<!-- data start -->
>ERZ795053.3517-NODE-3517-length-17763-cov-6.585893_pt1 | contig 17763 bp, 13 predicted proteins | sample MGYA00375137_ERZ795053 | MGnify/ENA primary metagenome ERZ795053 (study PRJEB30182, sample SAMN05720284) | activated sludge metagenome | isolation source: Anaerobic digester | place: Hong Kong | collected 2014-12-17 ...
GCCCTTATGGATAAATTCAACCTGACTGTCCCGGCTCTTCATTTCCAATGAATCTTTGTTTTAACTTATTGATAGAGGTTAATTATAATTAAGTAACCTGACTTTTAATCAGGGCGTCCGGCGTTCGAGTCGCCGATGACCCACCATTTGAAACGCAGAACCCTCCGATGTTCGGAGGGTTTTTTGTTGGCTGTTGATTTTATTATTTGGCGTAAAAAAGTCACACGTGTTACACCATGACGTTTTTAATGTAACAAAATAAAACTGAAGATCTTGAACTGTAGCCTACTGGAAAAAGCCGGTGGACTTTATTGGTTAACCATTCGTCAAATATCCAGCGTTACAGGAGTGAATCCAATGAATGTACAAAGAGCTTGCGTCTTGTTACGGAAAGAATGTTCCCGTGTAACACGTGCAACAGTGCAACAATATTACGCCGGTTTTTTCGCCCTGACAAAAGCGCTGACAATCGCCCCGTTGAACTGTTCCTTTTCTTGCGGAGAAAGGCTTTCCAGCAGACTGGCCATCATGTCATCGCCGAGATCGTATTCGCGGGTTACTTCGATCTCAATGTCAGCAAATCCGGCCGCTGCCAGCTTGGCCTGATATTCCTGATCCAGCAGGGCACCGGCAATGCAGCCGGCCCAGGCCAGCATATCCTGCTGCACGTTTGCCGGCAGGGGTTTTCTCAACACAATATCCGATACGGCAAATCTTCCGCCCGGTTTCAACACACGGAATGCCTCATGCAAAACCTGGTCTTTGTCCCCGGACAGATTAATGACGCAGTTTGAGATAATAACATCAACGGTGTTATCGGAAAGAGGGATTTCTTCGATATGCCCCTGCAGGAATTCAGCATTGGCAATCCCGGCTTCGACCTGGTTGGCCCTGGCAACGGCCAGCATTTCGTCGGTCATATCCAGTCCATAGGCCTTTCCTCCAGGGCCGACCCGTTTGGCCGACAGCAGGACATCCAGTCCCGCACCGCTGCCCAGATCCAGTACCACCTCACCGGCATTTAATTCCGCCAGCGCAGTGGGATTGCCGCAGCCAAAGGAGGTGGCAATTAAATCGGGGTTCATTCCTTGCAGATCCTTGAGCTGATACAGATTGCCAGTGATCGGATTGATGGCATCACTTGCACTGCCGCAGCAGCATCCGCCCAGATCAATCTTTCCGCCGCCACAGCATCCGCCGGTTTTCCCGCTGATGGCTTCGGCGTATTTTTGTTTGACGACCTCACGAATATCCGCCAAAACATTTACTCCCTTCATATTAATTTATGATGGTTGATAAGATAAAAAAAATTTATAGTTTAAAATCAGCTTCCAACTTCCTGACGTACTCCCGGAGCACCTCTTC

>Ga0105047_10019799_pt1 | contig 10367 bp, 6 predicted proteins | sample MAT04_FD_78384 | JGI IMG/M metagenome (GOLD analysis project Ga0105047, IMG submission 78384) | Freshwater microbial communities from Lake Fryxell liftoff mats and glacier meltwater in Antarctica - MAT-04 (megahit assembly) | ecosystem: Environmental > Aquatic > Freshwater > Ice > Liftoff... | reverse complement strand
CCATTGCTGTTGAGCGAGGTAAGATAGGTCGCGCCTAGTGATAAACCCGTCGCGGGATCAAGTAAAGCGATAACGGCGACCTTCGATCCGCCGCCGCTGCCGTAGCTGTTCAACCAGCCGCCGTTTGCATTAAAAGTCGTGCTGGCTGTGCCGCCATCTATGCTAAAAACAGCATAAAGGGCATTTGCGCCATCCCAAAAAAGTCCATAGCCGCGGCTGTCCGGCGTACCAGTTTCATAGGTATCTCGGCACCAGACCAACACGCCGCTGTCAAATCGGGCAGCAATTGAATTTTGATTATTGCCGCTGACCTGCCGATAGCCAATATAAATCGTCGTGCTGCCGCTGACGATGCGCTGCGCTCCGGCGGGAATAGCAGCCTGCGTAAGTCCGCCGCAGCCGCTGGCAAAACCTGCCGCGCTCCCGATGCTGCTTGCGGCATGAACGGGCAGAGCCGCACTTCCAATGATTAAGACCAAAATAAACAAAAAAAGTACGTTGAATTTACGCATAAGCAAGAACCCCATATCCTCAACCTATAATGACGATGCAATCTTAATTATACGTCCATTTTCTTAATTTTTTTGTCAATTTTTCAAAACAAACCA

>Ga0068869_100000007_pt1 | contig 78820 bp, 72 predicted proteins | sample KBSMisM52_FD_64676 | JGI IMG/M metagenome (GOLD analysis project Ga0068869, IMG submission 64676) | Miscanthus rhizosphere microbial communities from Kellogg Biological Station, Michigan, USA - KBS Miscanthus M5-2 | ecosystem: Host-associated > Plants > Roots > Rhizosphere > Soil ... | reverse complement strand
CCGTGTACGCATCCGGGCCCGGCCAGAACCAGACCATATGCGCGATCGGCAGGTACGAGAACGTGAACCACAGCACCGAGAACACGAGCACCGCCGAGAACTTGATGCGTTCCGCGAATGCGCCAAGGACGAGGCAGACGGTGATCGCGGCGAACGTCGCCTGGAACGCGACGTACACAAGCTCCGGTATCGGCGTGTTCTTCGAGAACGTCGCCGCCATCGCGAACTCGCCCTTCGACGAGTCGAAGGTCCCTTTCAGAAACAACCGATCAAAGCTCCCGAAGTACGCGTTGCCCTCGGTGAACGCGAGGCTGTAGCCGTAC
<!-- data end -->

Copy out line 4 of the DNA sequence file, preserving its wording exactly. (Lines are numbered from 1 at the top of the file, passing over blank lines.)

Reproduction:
CCATTGCTGTTGAGCGAGGTAAGATAGGTCGCGCCTAGTGATAAACCCGTCGCGGGATCAAGTAAAGCGATAACGGCGACCTTCGATCCGCCGCCGCTGCCGTAGCTGTTCAACCAGCCGCCGTTTGCATTAAAAGTCGTGCTGGCTGTGCCGCCATCTATGCTAAAAACAGCATAAAGGGCATTTGCGCCATCCCAAAAAAGTCCATAGCCGCGGCTGTCCGGCGTACCAGTTTCATAGGTATCTCGGCACCAGACCAACACGCCGCTGTCAAATCGGGCAGCAATTGAATTTTGATTATTGCCGCTGACCTGCCGATAGCCAATATAAATCGTCGTGCTGCCGCTGACGATGCGCTGCGCTCCGGCGGGAATAGCAGCCTGCGTAAGTCCGCCGCAGCCGCTGGCAAAACCTGCCGCGCTCCCGATGCTGCTTGCGGCATGAACGGGCAGAGCCGCACTTCCAATGATTAAGACCAAAATAAACAAAAAAAGTACGTTGAATTTACGCATAAGCAAGAACCCCATATCCTCAACCTATAATGACGATGCAATCTTAATTATACGTCCATTTTCTTAATTTTTTTGTCAATTTTTCAAAACAAACCA